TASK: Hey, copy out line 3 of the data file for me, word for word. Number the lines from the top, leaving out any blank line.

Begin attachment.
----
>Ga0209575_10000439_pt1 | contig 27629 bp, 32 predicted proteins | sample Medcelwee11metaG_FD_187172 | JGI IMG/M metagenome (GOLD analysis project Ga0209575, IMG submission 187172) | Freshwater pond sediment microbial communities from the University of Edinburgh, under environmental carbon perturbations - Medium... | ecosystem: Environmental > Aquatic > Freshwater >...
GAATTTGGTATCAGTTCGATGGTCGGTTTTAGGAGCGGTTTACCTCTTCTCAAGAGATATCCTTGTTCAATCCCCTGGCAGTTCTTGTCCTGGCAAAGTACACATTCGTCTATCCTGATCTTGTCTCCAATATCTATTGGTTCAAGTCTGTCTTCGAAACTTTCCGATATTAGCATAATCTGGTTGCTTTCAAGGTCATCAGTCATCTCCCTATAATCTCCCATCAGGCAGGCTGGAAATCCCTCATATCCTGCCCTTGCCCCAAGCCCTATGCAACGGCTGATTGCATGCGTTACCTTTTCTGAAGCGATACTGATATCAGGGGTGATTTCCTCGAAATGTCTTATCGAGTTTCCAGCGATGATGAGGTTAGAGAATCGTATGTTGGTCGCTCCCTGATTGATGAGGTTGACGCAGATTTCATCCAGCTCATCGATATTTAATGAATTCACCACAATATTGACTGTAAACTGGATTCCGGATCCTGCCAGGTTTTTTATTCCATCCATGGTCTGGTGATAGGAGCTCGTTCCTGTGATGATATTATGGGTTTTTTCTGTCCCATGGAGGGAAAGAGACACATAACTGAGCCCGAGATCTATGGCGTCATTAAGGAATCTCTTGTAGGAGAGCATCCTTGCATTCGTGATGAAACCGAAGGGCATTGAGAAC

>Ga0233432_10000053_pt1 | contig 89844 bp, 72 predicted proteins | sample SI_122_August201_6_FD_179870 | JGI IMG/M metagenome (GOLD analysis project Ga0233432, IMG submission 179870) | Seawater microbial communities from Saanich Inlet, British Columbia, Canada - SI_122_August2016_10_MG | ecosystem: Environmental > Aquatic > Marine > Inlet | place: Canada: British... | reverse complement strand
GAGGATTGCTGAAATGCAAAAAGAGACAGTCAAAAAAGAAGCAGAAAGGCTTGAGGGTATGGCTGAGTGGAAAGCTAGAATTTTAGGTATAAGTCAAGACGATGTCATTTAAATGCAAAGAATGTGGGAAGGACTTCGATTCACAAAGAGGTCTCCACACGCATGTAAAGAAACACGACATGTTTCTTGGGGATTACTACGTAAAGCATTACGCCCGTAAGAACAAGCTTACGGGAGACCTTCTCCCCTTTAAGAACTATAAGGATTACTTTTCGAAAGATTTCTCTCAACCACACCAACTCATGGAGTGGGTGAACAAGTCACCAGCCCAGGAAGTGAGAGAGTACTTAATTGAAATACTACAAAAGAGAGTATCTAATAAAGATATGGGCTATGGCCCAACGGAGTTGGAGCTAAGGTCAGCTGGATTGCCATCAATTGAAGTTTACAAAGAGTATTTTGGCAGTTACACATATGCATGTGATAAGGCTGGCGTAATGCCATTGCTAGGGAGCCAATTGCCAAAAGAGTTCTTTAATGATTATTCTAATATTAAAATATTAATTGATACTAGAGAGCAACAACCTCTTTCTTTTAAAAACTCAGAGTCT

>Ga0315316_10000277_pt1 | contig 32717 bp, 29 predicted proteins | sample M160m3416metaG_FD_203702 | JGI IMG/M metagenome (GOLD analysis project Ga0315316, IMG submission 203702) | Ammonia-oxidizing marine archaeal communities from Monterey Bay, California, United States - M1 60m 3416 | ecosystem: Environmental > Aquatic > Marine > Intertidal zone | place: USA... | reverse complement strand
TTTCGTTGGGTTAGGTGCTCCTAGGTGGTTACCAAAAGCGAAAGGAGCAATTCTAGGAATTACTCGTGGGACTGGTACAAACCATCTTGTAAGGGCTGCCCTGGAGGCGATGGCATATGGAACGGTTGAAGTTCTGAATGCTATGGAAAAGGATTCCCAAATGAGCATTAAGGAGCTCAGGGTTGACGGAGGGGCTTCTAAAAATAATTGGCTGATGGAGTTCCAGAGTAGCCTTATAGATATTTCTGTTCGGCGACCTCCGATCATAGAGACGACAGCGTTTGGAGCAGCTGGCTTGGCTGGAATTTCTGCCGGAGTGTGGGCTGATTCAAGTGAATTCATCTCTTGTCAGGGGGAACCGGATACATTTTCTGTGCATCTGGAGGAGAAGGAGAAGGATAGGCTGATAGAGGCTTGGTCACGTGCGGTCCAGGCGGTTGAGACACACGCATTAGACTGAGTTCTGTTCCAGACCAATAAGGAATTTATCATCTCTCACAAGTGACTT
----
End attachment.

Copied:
>Ga0233432_10000053_pt1 | contig 89844 bp, 72 predicted proteins | sample SI_122_August201_6_FD_179870 | JGI IMG/M metagenome (GOLD analysis project Ga0233432, IMG submission 179870) | Seawater microbial communities from Saanich Inlet, British Columbia, Canada - SI_122_August2016_10_MG | ecosystem: Environmental > Aquatic > Marine > Inlet | place: Canada: British... | reverse complement strand